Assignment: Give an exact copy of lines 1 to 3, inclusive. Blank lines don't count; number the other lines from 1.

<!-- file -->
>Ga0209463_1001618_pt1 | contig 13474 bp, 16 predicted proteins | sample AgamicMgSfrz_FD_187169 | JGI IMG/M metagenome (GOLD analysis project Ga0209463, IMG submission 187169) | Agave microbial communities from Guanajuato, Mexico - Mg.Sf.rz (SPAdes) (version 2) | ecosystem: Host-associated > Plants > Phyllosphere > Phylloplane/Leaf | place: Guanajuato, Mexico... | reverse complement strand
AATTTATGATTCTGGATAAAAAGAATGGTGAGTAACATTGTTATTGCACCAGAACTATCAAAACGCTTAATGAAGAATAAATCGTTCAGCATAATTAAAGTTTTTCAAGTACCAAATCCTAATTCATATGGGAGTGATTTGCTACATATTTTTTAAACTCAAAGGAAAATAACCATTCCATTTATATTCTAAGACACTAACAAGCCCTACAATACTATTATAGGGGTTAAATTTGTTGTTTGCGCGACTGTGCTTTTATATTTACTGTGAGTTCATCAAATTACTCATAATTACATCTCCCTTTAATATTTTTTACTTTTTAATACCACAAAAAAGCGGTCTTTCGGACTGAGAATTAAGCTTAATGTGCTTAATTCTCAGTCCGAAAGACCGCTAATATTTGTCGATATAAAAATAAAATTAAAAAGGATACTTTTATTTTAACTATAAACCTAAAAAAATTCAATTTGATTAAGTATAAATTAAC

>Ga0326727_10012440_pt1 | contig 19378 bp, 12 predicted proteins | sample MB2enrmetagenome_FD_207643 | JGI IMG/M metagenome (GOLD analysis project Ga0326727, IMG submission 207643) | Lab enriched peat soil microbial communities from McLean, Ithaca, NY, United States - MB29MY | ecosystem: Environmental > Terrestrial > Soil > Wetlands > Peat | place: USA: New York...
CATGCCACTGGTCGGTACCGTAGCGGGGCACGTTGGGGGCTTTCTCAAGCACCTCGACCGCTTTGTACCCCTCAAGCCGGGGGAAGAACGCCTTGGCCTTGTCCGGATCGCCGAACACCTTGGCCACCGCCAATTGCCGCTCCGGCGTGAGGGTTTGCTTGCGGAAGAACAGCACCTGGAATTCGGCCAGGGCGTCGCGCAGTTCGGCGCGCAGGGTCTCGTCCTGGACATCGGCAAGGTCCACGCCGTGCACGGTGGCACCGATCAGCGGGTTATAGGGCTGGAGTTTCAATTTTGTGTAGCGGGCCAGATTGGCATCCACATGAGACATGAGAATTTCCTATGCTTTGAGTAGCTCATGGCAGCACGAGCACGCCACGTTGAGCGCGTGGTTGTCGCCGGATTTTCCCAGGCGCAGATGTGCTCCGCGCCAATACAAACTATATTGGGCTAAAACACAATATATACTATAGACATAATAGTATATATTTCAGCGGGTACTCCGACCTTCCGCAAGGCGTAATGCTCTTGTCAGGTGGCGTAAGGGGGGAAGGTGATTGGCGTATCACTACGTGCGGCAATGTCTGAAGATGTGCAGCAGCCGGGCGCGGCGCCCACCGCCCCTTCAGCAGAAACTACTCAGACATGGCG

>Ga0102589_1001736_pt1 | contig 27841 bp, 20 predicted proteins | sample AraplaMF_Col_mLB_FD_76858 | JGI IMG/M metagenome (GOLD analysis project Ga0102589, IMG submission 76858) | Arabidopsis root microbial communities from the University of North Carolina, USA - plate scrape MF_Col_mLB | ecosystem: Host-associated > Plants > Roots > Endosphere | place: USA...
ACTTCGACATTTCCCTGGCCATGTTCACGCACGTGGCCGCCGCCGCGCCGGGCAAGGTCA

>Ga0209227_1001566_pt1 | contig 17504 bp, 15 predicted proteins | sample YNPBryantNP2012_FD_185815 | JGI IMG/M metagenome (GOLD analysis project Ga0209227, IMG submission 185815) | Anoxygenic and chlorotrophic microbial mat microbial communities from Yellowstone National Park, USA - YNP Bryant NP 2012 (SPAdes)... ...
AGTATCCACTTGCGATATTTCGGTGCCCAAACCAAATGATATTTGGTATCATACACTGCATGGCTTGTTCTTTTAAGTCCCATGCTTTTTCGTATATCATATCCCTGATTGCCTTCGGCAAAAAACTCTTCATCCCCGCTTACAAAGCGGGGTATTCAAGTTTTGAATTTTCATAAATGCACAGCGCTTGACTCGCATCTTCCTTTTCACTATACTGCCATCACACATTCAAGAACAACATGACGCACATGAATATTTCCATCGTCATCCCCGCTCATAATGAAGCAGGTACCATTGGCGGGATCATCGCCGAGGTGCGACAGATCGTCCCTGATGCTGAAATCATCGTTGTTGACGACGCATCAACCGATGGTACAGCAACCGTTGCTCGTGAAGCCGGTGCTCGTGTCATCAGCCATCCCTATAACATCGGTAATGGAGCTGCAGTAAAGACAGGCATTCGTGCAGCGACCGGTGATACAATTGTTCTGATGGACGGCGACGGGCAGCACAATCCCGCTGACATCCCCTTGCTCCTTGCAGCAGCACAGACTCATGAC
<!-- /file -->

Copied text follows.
>Ga0209463_1001618_pt1 | contig 13474 bp, 16 predicted proteins | sample AgamicMgSfrz_FD_187169 | JGI IMG/M metagenome (GOLD analysis project Ga0209463, IMG submission 187169) | Agave microbial communities from Guanajuato, Mexico - Mg.Sf.rz (SPAdes) (version 2) | ecosystem: Host-associated > Plants > Phyllosphere > Phylloplane/Leaf | place: Guanajuato, Mexico... | reverse complement strand
AATTTATGATTCTGGATAAAAAGAATGGTGAGTAACATTGTTATTGCACCAGAACTATCAAAACGCTTAATGAAGAATAAATCGTTCAGCATAATTAAAGTTTTTCAAGTACCAAATCCTAATTCATATGGGAGTGATTTGCTACATATTTTTTAAACTCAAAGGAAAATAACCATTCCATTTATATTCTAAGACACTAACAAGCCCTACAATACTATTATAGGGGTTAAATTTGTTGTTTGCGCGACTGTGCTTTTATATTTACTGTGAGTTCATCAAATTACTCATAATTACATCTCCCTTTAATATTTTTTACTTTTTAATACCACAAAAAAGCGGTCTTTCGGACTGAGAATTAAGCTTAATGTGCTTAATTCTCAGTCCGAAAGACCGCTAATATTTGTCGATATAAAAATAAAATTAAAAAGGATACTTTTATTTTAACTATAAACCTAAAAAAATTCAATTTGATTAAGTATAAATTAAC

>Ga0326727_10012440_pt1 | contig 19378 bp, 12 predicted proteins | sample MB2enrmetagenome_FD_207643 | JGI IMG/M metagenome (GOLD analysis project Ga0326727, IMG submission 207643) | Lab enriched peat soil microbial communities from McLean, Ithaca, NY, United States - MB29MY | ecosystem: Environmental > Terrestrial > Soil > Wetlands > Peat | place: USA: New York...